'Velvet Elvis' Author Encourages Exploration of Doubts

Megachurch pastor Rob Bell says faith in Jesus must be repainted for each generation if it's to avoid the fate of Elvis kitsch.

BY: Charles Honey
Religion News Service


Continued from page 1

Cryderman says he has "high expectations" for the book because, unlike most books about Christianity, it encourages readers to question their beliefs and church teachings.

"It's refreshing to have somebody say, `Go ahead, test it all you want,' instead of, `There must be something wrong with you because you've got some doubts."'

Indeed, Bell urges readers to test his own text. The Bible itself, he writes, is a book that constantly must be wrestled with and re-interpreted. He dismisses claims that "Scripture alone" will answer all questions. Bible interpretation is colored by historical context, the reader's bias and current realities, he says. The more you study the Bible, the more questions it raises.

"It is not possible to simply do what the Bible says," Bell writes. "We must first make decisions about what it means at this time, in this place, for these people."

Noting the Bible has been used to defend slavery and mistreat women, he writes, "sometimes when I hear people quote the Bible, I just want to throw up."

In similarly bold language, Bell tackles questions about Jesus, salvation, the institutional church and religious prejudice.

Sprinkled throughout are his own spiritual awakenings and struggles, from first feeling in awe of God at a U2 concert to freaking out over the demands of Mars Hill.

The book, one of two Zondervan has contracted him to write, is "just a reflection of my own journey," Bell says.

"My intent has always been to discover the real Christ and the resurrected Christ, and what (he) is saying to me and to us," says Bell, 34, with the excited intensity of someone equally at home with a Bible or a skateboard.

He is sitting in the warehouse offices of Flannel, a nonprofit film company that has produced a series of short videos featuring Bell. In each, he delivers a faith-based message in the hip, witty style that has packed worshippers into Mars Hill.

Many of them are looking for what Bell says his book offers -- "a fresh take on Jesus."

"I think a lot of people are deeply fascinated with Jesus and just can't do the Christian packages they've seen. Christianity is a little suspect, but Jesus, right on. So I'm trying to free Jesus from the religion that's built up around him."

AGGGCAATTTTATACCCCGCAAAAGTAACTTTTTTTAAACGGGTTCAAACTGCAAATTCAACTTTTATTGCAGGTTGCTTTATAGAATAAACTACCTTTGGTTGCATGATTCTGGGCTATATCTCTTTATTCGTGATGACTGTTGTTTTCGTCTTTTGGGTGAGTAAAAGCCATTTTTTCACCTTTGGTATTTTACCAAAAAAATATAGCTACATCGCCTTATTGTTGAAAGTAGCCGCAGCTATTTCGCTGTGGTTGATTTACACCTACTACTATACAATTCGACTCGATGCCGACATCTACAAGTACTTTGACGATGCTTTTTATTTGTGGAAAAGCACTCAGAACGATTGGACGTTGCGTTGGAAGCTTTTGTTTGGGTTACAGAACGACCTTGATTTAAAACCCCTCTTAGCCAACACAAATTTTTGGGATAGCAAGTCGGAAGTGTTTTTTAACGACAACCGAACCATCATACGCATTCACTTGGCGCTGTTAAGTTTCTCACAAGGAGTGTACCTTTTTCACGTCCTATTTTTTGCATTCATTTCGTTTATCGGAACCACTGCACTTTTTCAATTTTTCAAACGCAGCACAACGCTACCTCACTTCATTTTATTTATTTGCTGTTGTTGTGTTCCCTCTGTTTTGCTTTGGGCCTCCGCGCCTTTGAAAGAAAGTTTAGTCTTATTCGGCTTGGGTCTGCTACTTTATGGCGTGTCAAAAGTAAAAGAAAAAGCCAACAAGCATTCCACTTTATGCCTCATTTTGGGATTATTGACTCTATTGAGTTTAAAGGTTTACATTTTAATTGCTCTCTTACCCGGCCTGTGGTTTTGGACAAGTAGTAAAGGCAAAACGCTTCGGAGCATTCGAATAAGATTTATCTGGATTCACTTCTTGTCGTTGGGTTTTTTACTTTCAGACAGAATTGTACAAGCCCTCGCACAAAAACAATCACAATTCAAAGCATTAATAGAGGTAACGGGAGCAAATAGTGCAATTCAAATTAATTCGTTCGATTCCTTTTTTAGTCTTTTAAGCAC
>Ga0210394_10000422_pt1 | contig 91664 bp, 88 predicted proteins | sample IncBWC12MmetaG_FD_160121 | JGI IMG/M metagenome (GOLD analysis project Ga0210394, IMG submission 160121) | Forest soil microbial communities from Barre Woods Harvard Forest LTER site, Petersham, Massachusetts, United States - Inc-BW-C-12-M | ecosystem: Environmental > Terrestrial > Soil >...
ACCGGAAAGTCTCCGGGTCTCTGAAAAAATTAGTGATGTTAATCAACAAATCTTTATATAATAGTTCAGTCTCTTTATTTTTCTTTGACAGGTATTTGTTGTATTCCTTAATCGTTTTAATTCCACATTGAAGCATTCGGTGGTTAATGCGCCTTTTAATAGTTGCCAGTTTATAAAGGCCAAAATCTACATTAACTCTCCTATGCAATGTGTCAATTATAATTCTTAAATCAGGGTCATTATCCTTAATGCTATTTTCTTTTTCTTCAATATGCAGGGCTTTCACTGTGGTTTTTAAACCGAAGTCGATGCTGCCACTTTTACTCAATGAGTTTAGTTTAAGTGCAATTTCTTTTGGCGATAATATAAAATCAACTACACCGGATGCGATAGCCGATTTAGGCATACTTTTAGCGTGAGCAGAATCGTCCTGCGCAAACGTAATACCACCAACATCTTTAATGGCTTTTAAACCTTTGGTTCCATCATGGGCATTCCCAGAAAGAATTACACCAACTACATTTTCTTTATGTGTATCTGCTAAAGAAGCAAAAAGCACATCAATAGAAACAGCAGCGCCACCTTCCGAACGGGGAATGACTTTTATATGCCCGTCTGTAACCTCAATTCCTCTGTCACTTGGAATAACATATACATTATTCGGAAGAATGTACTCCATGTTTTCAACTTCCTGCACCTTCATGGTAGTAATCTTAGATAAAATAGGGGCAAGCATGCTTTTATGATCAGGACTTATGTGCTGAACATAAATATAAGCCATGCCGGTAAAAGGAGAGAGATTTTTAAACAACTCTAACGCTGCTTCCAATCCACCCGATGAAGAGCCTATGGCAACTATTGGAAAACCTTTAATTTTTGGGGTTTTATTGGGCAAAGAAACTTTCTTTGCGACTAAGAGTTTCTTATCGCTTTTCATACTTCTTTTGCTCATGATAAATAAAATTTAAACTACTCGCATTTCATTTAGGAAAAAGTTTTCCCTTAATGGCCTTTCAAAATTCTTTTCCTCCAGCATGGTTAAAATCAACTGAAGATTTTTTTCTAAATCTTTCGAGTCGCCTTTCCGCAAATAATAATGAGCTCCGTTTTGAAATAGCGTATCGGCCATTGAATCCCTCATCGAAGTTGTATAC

Too many churches put Jesus and the Bible into a walled-in worldview where no questions are allowed, Bell says.

In this "brickianity," as he calls it, church doctrines are like bricks. Removing one can bring the whole wall tumbling down.

"What terrifies me are communities that don't have questions," Bell says. "If there's any place where you would express your deepest doubts, it would be church."

Doctrines should be more like springs, helping people jump joyfully toward God, he writes.

He compares it to jumping on a trampoline with his sons, Trace and Preston.

"I am far more interested in jumping than I am in arguing about whose trampoline is better," he writes.

At Mars Hill and elsewhere, he sees thousands who want to jump on. They're hungry for the infinite mystery of God and the "revolution" Jesus could make in their lives and the world. He calls for a faith that fights poverty, injustice and suffering -- to make "this world the kind of place God can come to."

"We want a faith that demands everything of us," he says. "We want it to shake us up and turn us upside down."

Bell also shakes up traditional evangelical beliefs. While calling Christ's way "the best possible way to live," Bell writes Jesus did not claim one religion is better than another when he said he was "the way, the truth and the life." Rather, he writes, "his way is the way to the depth of reality."

As a follower of Jesus, Bell says, he is free to claim the truth wherever he finds it.

"One of the lies is that truth only resides in this particular community or that particular thought system," Bell says. "I affirm the truth anywhere in any religious system, in any worldview. If it's true, it belongs to God."

comments powered by Disqus
Related Topics: Faiths